Tuesday, November 24, 2020

Conspiracy Thinking which Shaped Russian Views about Trump Came from US, Makarkin Says

Paul Goble

            Staunton, November 22 – Widespread Russian acceptance of the notion that an elite conspiracy blocked Donald Trump from achieving a rapprochement with Russia and winning re-election is the result of the fact that conspiracy theorists from the US have developed a remarkable following among Russians, Aleksey Makarkin says.

            The collapse of the USSR and the CPSU left “an ideological vacuum” in the minds of many Russians who wanted something to explain what had happened and what was now going on, the Moscow commentator says (t.me/BuninCo/2606 reposted at  kasparov.ru/material.php?id=5FBA6B8DC5842).

            In Soviet times, Russians had already become accustomed to the idea that behind official formulas like internationalism stood everyday  xenophobia and behind official atheism various religious or quasi-religious ideas among the population.  They were thus ready to believe that what they saw was the product of a hidden hand.

            And “after the fall of the Iron Curtain,” and lacking ideological frameworks of their own, many of them borrowed from the works of extreme right authors in the West, viewing them as useful guides to the new world in which they found themselves.  And they used them to judge not only their own situation but that of outsiders in the West like Trump.

            According to Makarkin, “Russia became one of the centers for the spread of American conspiratorial thinking,” with the words of US writers like Ralph Epperson and Anthony Sutton widely translated and published in Russia  and regularly “surprised by the large print runs of their books in Russia.”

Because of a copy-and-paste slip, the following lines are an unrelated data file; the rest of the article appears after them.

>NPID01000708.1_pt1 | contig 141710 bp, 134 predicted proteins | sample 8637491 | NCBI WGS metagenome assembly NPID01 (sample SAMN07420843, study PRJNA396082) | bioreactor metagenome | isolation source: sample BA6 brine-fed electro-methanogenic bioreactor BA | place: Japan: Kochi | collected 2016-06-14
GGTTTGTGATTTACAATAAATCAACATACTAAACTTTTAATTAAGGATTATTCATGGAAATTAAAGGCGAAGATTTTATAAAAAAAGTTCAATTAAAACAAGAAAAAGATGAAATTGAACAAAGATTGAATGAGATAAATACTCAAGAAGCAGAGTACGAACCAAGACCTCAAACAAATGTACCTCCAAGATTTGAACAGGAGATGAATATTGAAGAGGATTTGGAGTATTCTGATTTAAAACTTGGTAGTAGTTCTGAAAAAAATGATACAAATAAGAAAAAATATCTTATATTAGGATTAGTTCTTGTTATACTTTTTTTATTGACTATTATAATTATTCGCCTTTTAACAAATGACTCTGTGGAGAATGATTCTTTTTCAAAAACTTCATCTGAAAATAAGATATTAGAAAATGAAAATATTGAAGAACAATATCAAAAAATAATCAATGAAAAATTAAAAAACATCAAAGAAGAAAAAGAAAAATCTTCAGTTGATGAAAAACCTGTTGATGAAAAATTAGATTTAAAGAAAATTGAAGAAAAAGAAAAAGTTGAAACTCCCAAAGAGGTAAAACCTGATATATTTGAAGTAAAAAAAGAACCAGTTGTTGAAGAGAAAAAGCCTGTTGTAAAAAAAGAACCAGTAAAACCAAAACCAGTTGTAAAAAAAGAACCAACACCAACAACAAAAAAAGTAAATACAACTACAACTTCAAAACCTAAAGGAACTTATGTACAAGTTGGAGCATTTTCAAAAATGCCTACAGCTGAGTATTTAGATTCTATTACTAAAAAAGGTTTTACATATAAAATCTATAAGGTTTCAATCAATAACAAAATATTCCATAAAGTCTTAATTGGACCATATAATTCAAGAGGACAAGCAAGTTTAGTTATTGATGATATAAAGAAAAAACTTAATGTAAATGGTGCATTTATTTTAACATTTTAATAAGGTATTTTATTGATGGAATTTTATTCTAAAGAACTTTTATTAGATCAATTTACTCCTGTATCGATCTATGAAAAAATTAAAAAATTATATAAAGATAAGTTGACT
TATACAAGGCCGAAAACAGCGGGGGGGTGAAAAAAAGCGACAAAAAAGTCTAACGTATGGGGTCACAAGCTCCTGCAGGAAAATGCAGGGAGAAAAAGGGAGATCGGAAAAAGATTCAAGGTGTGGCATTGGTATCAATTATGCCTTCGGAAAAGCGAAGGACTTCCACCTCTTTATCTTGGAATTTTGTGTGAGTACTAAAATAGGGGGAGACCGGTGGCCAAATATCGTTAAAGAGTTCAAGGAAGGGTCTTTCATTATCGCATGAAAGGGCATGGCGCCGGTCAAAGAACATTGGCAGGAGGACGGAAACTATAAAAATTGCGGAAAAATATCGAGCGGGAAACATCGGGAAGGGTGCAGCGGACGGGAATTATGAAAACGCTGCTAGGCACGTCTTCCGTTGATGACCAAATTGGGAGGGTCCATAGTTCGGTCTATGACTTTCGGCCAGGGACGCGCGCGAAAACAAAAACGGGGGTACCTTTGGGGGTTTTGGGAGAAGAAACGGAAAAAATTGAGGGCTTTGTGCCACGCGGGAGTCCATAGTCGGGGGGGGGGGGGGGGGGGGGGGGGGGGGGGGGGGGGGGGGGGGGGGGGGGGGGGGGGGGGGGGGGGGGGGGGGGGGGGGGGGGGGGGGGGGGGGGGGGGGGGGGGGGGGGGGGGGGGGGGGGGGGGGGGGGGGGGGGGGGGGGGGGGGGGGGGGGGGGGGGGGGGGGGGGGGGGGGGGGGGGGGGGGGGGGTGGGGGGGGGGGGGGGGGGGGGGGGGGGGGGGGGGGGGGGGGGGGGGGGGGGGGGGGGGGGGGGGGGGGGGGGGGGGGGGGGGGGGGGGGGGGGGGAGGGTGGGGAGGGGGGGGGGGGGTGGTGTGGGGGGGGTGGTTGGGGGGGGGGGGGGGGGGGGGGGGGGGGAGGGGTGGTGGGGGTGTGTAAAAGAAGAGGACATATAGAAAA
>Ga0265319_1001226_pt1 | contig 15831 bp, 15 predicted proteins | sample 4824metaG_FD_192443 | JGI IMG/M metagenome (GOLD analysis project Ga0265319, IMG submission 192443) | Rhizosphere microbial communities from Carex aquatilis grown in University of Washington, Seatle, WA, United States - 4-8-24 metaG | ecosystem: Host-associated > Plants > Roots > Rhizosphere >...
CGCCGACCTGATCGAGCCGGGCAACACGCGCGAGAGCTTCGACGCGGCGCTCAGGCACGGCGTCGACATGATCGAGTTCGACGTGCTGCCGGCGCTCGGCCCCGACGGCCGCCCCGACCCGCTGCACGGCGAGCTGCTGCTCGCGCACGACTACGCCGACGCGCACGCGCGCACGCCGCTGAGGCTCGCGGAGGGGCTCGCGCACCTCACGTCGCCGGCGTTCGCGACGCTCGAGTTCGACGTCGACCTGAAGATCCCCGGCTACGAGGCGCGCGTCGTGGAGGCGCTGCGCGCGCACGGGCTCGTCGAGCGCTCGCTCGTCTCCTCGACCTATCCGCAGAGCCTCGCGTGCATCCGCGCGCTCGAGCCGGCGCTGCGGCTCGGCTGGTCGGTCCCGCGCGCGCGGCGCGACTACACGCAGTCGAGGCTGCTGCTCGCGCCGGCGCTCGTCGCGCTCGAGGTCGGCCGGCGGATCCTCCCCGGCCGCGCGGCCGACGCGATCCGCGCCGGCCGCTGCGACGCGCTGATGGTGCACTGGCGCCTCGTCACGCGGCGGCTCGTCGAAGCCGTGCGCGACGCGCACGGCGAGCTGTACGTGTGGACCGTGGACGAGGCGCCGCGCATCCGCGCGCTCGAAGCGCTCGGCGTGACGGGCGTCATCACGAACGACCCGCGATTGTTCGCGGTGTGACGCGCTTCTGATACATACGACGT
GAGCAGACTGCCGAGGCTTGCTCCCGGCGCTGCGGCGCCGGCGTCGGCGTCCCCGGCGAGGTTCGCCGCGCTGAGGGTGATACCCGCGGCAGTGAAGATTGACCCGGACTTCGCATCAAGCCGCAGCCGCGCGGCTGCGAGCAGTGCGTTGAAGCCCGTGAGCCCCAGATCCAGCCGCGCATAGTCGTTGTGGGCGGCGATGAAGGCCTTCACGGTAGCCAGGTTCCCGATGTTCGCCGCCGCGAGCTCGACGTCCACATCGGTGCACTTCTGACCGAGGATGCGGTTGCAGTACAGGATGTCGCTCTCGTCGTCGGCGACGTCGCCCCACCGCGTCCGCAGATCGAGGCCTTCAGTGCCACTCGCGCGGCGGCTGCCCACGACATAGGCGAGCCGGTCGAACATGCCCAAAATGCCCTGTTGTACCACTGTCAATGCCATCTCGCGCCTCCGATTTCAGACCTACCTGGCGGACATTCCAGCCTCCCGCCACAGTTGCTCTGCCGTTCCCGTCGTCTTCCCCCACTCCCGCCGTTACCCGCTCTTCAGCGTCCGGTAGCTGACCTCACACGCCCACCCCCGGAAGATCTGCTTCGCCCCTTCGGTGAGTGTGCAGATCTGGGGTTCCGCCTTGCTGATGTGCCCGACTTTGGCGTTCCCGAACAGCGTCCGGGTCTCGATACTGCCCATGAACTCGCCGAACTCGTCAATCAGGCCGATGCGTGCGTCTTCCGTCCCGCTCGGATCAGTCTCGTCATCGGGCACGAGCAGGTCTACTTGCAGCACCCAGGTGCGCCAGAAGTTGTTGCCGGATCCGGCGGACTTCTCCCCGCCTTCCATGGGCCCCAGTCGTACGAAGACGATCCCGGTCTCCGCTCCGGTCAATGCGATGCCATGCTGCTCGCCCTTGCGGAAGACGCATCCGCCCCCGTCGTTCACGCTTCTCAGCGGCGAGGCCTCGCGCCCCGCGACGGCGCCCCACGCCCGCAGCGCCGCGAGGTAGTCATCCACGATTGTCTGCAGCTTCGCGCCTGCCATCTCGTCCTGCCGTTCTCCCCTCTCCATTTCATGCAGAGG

Russians who had only recently ceased to be communists “learned to see world evil in the Bilderberg Club and the Trilateral Commission.” They accepted American conspiracy theories about the US Federal Reserve. “And “creationism and the anti-abortion movement in Russia were founded on the arguments of conservative religious groups from the same US sources.”

            “In this way,” the commentator says, “the Russian anti-Western worldview became closely linked with Western critics of the mainstream. And Trump was viewed by those who shared that view as ‘their own,’ even if at a rational level, Russians could see that his presidency didn’t bring Russia any specific benefits.”

            For Russians who accepted US conspiracy theories, Trump “wanted to make peace” with Russia, “but the local elite and bureaucracy got in the way.”  According to Makarkin, “this is not far from the truth.” And this vision of Trump was reinforced for many Russians by the fact that the state media didn’t attack him or the US conspiracy theories behind this view.

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